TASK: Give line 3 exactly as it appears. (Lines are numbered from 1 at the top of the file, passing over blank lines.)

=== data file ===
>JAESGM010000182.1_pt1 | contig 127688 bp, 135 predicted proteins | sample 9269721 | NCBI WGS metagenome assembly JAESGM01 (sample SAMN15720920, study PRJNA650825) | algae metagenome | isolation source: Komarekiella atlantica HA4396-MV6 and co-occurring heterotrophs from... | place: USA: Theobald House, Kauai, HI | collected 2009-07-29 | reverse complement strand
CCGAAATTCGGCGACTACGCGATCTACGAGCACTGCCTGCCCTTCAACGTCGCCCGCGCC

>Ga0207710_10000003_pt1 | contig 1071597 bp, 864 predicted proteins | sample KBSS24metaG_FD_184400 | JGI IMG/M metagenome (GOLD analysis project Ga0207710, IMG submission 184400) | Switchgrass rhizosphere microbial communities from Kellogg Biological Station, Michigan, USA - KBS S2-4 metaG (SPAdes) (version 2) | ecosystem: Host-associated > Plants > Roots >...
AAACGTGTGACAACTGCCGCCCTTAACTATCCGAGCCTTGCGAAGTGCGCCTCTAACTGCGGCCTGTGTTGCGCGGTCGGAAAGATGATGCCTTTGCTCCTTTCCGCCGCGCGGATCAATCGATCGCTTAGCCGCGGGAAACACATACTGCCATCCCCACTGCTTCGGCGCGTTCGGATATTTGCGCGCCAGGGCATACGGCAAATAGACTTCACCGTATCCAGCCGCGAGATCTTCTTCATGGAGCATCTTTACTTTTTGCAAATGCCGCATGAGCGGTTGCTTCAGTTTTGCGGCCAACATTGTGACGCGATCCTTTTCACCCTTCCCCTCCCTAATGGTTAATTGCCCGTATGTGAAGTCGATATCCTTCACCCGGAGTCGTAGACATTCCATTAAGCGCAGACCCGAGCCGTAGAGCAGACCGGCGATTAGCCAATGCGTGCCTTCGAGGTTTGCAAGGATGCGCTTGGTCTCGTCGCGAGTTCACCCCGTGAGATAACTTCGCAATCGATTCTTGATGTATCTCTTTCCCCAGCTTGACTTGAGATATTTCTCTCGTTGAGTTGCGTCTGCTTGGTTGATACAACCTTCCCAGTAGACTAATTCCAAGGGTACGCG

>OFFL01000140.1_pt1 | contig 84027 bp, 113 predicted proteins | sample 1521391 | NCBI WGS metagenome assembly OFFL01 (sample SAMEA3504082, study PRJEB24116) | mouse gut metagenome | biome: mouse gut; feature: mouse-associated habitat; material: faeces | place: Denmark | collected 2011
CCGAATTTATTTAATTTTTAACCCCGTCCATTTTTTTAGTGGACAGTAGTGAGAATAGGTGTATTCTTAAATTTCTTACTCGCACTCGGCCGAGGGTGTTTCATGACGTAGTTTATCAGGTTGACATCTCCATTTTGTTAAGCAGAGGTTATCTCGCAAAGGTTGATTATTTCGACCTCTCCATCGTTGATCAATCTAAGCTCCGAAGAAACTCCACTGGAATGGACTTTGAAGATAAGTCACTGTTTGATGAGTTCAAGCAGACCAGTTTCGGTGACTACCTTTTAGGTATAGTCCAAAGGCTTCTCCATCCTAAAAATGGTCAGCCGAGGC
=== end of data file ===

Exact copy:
>Ga0207710_10000003_pt1 | contig 1071597 bp, 864 predicted proteins | sample KBSS24metaG_FD_184400 | JGI IMG/M metagenome (GOLD analysis project Ga0207710, IMG submission 184400) | Switchgrass rhizosphere microbial communities from Kellogg Biological Station, Michigan, USA - KBS S2-4 metaG (SPAdes) (version 2) | ecosystem: Host-associated > Plants > Roots >...